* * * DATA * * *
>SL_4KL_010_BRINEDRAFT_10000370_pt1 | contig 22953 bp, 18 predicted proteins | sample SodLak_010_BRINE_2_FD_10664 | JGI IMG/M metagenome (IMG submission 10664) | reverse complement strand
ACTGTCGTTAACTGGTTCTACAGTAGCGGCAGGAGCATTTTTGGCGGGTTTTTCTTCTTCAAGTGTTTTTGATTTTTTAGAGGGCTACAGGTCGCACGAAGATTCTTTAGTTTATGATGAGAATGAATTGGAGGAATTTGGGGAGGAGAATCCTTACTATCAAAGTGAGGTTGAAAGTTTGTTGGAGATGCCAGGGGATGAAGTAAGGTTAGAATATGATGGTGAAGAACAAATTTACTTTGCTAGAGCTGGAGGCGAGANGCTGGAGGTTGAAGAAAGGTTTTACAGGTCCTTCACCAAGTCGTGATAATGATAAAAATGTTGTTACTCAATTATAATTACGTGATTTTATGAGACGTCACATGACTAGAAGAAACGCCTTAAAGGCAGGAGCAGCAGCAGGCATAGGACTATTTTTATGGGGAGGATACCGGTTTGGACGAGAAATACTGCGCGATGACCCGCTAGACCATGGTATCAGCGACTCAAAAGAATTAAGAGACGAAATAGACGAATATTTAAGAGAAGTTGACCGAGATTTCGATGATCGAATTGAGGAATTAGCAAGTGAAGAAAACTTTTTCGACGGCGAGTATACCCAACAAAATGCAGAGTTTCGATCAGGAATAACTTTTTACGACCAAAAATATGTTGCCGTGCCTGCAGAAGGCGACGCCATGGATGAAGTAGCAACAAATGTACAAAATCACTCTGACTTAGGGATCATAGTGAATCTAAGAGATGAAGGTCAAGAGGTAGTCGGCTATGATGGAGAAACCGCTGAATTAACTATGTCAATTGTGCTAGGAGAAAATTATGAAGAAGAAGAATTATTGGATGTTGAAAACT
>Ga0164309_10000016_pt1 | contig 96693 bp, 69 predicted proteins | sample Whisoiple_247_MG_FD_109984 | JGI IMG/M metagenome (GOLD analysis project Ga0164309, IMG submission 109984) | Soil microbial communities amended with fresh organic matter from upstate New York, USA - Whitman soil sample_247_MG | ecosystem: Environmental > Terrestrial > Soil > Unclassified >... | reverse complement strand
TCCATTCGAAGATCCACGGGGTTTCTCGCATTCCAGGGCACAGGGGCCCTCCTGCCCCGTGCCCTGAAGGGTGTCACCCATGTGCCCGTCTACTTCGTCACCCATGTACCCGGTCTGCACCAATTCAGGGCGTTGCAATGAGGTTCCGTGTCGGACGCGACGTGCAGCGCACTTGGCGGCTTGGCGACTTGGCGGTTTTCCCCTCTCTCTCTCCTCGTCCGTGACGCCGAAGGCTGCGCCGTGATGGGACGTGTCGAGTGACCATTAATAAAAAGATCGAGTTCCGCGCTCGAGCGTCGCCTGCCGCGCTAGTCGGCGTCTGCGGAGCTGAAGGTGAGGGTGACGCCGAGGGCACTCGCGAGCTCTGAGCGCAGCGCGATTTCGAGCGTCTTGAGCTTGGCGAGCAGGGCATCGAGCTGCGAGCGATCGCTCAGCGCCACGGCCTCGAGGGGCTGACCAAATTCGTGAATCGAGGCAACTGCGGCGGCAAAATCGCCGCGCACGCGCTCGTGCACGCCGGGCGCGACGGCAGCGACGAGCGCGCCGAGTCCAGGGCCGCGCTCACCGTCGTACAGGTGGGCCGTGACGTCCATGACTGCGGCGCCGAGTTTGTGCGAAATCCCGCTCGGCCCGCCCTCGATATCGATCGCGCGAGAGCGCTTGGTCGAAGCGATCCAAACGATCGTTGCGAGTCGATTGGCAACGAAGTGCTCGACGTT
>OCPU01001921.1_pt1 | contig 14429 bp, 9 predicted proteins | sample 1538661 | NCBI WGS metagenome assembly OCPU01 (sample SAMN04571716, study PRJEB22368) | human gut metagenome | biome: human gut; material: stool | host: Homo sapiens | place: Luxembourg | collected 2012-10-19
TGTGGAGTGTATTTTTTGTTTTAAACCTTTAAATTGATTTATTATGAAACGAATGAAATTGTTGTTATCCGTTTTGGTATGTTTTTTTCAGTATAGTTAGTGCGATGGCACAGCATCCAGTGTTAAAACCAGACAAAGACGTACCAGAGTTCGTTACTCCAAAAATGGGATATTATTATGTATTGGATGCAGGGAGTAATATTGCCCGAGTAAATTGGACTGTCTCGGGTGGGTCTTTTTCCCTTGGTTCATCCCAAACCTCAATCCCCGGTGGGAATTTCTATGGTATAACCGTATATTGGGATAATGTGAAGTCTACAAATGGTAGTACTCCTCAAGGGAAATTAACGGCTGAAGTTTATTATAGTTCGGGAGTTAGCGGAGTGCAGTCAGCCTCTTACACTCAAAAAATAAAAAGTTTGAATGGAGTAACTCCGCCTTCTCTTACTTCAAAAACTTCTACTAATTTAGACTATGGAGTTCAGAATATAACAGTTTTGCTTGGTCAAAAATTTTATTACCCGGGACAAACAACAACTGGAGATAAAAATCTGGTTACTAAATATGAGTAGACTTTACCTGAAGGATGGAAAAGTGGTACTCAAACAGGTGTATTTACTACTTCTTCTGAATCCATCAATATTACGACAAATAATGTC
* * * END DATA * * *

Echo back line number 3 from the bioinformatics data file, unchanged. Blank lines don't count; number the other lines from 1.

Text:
>Ga0164309_10000016_pt1 | contig 96693 bp, 69 predicted proteins | sample Whisoiple_247_MG_FD_109984 | JGI IMG/M metagenome (GOLD analysis project Ga0164309, IMG submission 109984) | Soil microbial communities amended with fresh organic matter from upstate New York, USA - Whitman soil sample_247_MG | ecosystem: Environmental > Terrestrial > Soil > Unclassified >... | reverse complement strand